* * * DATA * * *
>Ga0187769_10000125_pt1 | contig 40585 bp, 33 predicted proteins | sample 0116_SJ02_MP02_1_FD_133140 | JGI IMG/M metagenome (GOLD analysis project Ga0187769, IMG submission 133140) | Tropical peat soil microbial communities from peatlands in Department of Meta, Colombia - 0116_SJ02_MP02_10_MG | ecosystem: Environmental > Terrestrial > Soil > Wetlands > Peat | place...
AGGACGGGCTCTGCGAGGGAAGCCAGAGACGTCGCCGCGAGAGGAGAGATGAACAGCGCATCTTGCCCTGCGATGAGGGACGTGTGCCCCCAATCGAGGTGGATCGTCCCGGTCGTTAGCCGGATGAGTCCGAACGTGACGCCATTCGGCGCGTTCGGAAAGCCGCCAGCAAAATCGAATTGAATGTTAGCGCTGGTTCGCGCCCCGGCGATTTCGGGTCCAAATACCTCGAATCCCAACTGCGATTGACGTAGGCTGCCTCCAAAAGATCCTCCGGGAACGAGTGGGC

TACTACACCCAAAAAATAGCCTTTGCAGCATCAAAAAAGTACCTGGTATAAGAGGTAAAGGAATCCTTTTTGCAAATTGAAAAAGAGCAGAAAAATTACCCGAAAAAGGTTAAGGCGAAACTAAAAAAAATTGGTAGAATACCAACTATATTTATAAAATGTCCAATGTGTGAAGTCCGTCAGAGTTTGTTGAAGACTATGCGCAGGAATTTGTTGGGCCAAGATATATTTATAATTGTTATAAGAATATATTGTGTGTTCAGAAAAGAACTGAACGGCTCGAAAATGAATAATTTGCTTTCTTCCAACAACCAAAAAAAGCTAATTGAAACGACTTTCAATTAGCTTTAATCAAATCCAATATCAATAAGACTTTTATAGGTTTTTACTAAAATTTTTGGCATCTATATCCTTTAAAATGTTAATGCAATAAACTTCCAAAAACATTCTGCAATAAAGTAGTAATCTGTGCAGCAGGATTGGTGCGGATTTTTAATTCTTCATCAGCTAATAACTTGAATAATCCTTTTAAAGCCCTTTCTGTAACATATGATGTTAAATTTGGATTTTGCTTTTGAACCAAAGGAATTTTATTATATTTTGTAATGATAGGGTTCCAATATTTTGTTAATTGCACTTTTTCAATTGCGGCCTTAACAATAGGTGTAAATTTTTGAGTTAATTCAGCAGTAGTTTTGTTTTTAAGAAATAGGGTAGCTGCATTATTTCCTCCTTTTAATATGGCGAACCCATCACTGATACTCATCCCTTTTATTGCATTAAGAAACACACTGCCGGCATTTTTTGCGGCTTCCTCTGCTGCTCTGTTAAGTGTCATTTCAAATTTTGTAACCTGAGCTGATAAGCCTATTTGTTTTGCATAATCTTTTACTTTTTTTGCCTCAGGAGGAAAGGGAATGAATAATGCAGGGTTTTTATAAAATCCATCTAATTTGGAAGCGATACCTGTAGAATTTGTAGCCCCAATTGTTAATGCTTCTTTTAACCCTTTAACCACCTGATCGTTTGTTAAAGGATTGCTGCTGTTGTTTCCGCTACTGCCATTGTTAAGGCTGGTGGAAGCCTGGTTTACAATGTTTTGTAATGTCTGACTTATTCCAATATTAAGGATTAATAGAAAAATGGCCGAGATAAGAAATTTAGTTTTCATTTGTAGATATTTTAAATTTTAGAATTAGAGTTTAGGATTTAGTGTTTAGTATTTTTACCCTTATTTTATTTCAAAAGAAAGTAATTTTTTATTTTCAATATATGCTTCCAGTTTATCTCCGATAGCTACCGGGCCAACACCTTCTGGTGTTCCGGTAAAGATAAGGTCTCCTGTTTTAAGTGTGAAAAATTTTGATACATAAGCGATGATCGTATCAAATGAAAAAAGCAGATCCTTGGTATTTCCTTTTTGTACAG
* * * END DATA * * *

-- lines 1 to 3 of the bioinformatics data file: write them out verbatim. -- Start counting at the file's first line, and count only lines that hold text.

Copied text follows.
>Ga0187769_10000125_pt1 | contig 40585 bp, 33 predicted proteins | sample 0116_SJ02_MP02_1_FD_133140 | JGI IMG/M metagenome (GOLD analysis project Ga0187769, IMG submission 133140) | Tropical peat soil microbial communities from peatlands in Department of Meta, Colombia - 0116_SJ02_MP02_10_MG | ecosystem: Environmental > Terrestrial > Soil > Wetlands > Peat | place...
AGGACGGGCTCTGCGAGGGAAGCCAGAGACGTCGCCGCGAGAGGAGAGATGAACAGCGCATCTTGCCCTGCGATGAGGGACGTGTGCCCCCAATCGAGGTGGATCGTCCCGGTCGTTAGCCGGATGAGTCCGAACGTGACGCCATTCGGCGCGTTCGGAAAGCCGCCAGCAAAATCGAATTGAATGTTAGCGCTGGTTCGCGCCCCGGCGATTTCGGGTCCAAATACCTCGAATCCCAACTGCGATTGACGTAGGCTGCCTCCAAAAGATCCTCCGGGAACGAGTGGGC

TACTACACCCAAAAAATAGCCTTTGCAGCATCAAAAAAGTACCTGGTATAAGAGGTAAAGGAATCCTTTTTGCAAATTGAAAAAGAGCAGAAAAATTACCCGAAAAAGGTTAAGGCGAAACTAAAAAAAATTGGTAGAATACCAACTATATTTATAAAATGTCCAATGTGTGAAGTCCGTCAGAGTTTGTTGAAGACTATGCGCAGGAATTTGTTGGGCCAAGATATATTTATAATTGTTATAAGAATATATTGTGTGTTCAGAAAAGAACTGAACGGCTCGAAAATGAATAATTTGCTTTCTTCCAACAACCAAAAAAAGCTAATTGAAACGACTTTCAATTAGCTTTAATCAAATCCAATATCAATAAGACTTTTATAGGTTTTTACTAAAATTTTTGGCATCTATATCCTTTAAAATGTTAATGCAATAAACTTCCAAAAACATTCTGCAATAAAGTAGTAATCTGTGCAGCAGGATTGGTGCGGATTTTTAATTCTTCATCAGCTAATAACTTGAATAATCCTTTTAAAGCCCTTTCTGTAACATATGATGTTAAATTTGGATTTTGCTTTTGAACCAAAGGAATTTTATTATATTTTGTAATGATAGGGTTCCAATATTTTGTTAATTGCACTTTTTCAATTGCGGCCTTAACAATAGGTGTAAATTTTTGAGTTAATTCAGCAGTAGTTTTGTTTTTAAGAAATAGGGTAGCTGCATTATTTCCTCCTTTTAATATGGCGAACCCATCACTGATACTCATCCCTTTTATTGCATTAAGAAACACACTGCCGGCATTTTTTGCGGCTTCCTCTGCTGCTCTGTTAAGTGTCATTTCAAATTTTGTAACCTGAGCTGATAAGCCTATTTGTTTTGCATAATCTTTTACTTTTTTTGCCTCAGGAGGAAAGGGAATGAATAATGCAGGGTTTTTATAAAATCCATCTAATTTGGAAGCGATACCTGTAGAATTTGTAGCCCCAATTGTTAATGCTTCTTTTAACCCTTTAACCACCTGATCGTTTGTTAAAGGATTGCTGCTGTTGTTTCCGCTACTGCCATTGTTAAGGCTGGTGGAAGCCTGGTTTACAATGTTTTGTAATGTCTGACTTATTCCAATATTAAGGATTAATAGAAAAATGGCCGAGATAAGAAATTTAGTTTTCATTTGTAGATATTTTAAATTTTAGAATTAGAGTTTAGGATTTAGTGTTTAGTATTTTTACCCTTATTTTATTTCAAAAGAAAGTAATTTTTTATTTTCAATATATGCTTCCAGTTTATCTCCGATAGCTACCGGGCCAACACCTTCTGGTGTTCCGGTAAAGATAAGGTCTCCTGTTTTAAGTGTGAAAAATTTTGATACATAAGCGATGATCGTATCAAATGAAAAAAGCAGATCCTTGGTATTTCCTTTTTGTACAG